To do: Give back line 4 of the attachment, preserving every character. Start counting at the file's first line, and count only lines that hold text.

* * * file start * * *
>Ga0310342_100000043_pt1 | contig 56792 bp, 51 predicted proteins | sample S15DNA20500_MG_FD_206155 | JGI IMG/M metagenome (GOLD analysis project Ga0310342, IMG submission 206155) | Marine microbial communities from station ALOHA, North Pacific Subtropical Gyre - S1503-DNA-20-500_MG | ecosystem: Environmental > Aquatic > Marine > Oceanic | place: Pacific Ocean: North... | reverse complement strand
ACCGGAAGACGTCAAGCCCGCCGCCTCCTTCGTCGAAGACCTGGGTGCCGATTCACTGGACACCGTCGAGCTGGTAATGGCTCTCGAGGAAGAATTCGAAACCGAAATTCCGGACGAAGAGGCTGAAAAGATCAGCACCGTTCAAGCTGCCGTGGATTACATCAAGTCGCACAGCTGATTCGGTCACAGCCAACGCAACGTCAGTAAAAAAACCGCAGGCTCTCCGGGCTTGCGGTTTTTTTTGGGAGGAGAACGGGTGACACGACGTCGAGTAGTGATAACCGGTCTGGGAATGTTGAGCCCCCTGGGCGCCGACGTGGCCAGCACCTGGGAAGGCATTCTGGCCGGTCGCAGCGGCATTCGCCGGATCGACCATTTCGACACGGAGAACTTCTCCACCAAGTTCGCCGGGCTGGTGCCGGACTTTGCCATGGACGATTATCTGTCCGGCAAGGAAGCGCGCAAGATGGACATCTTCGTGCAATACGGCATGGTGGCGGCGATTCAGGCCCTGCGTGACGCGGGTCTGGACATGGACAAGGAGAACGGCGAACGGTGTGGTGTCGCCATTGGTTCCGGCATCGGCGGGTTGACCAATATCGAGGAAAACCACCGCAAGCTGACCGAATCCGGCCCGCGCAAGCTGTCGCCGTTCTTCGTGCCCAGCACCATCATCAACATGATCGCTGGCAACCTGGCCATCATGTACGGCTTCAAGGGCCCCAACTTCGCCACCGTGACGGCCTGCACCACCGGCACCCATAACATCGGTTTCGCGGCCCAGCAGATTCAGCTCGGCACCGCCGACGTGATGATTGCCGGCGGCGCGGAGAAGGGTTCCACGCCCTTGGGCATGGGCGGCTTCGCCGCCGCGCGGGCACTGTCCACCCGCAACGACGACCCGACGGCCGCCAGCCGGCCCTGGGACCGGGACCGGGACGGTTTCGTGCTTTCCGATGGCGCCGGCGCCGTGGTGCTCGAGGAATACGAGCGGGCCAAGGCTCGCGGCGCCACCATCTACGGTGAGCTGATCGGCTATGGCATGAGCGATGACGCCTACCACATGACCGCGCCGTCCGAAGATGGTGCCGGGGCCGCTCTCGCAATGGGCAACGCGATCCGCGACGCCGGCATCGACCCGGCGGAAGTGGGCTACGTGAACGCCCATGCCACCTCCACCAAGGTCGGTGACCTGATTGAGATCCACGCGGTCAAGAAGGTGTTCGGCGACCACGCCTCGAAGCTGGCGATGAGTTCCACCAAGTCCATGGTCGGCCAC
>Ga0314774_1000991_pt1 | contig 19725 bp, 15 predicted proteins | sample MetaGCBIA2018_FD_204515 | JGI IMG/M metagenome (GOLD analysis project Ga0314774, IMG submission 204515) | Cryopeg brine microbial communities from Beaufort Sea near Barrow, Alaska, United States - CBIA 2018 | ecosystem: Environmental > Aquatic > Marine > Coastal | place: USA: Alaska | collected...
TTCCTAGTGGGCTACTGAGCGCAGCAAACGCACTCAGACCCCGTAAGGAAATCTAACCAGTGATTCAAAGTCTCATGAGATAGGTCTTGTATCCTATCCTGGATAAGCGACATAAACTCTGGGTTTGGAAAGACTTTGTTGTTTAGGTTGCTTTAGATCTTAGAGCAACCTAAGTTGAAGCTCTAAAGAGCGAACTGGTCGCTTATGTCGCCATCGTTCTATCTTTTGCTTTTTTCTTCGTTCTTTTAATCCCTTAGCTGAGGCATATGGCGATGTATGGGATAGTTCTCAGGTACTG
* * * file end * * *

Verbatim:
TTCCTAGTGGGCTACTGAGCGCAGCAAACGCACTCAGACCCCGTAAGGAAATCTAACCAGTGATTCAAAGTCTCATGAGATAGGTCTTGTATCCTATCCTGGATAAGCGACATAAACTCTGGGTTTGGAAAGACTTTGTTGTTTAGGTTGCTTTAGATCTTAGAGCAACCTAAGTTGAAGCTCTAAAGAGCGAACTGGTCGCTTATGTCGCCATCGTTCTATCTTTTGCTTTTTTCTTCGTTCTTTTAATCCCTTAGCTGAGGCATATGGCGATGTATGGGATAGTTCTCAGGTACTG